To commemorate the 100th anniversary of Times Square and the
For more than 80 years, the
The new Times Square sign is one of the largest digital canvases in the world. The innovative advertising sculpture -- a three-dimensional, high tech display -- measures more than six-stories high and features custom-created, digital imagery for
Special communications technology will allow the Company to constantly refresh the 3-D sign's content, keeping the messaging timely and relevant. Its 32 screens can display separate images or pieces of one giant image. Vintage ads, including a version of the famous "Hilltop" commercial re-mastered for high-definition viewing, will entertain thousands of pedestrians each day.
When the new sign was inaugurated in 2004, the Company gave a special gift to New York called The Time Machine -- a three-minute audio and video tribute featuring the New York City landscape and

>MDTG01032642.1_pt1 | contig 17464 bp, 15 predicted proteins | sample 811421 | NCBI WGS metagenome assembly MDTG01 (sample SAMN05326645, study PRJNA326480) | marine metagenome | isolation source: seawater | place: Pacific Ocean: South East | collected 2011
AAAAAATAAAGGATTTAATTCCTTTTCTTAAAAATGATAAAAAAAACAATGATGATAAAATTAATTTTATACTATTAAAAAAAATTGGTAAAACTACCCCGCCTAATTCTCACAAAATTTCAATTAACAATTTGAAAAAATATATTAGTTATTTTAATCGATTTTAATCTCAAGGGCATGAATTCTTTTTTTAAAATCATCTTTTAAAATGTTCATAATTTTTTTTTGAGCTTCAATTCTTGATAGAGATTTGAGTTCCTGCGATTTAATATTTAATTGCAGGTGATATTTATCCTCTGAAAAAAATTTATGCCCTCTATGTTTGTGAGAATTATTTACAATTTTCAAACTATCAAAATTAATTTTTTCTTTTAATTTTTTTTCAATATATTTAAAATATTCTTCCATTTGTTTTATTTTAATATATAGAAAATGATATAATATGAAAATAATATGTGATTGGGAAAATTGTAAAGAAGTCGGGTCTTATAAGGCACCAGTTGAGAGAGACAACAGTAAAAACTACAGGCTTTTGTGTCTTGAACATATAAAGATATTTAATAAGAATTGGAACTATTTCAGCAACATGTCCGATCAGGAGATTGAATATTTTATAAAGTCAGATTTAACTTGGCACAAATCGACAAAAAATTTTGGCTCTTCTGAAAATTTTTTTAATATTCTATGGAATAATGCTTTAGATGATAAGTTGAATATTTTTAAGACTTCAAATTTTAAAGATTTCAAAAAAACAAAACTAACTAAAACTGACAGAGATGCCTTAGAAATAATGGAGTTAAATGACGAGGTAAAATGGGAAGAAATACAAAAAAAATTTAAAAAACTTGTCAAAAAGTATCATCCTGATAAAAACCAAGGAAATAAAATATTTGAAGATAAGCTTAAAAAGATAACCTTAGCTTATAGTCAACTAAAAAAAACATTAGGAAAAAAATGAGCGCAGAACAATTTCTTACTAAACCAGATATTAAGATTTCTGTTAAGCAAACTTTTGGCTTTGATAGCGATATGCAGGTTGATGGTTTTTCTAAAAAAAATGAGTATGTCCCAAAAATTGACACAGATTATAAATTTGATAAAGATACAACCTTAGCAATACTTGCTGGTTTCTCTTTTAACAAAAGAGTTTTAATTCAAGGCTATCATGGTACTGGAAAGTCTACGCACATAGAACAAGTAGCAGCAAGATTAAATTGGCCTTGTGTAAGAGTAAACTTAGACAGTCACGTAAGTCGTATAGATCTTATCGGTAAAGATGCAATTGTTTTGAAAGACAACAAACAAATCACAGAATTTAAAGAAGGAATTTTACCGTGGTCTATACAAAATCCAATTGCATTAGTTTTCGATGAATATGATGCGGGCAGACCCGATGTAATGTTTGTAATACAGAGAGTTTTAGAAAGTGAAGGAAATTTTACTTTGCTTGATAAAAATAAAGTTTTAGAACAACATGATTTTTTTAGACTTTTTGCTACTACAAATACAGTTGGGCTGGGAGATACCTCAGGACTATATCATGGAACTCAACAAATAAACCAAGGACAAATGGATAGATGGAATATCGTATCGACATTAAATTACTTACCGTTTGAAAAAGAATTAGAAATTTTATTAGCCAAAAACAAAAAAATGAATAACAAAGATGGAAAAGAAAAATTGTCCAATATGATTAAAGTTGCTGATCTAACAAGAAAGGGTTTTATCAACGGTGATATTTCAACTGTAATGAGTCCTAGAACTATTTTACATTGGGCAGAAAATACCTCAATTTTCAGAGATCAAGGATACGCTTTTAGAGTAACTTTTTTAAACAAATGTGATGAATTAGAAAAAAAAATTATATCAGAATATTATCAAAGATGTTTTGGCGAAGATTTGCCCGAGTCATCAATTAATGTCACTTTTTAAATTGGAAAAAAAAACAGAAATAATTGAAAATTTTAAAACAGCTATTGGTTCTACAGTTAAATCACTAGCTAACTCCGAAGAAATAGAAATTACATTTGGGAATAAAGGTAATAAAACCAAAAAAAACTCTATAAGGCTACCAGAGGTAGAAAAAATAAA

Developed by more than 40 engineers and designers, the sign features some of the most advanced screen and digital technologies available, including GPS (Global Positioning Systems) to remotely manage the controls and 57 bits of processing to power the speed for the animation. To produce vivid images in trillions of colors, the 30-ton display uses more than 2.6 million light-emitting diodes (LED), a state-of-the-art computer system and 196 power supplies. The design and shape of the 32 sculpted LED screens enable the sign to have a 60-degree vertical, and an even more unique 140-degree horizontal viewing angle.
While the sign's nearly 900,000 pixels are much farther apart than those on a traditional TV screen, the images have the clarity of high-definition television when viewed from the street hundreds of feet away.
For more than eight decades, Times Square has provided
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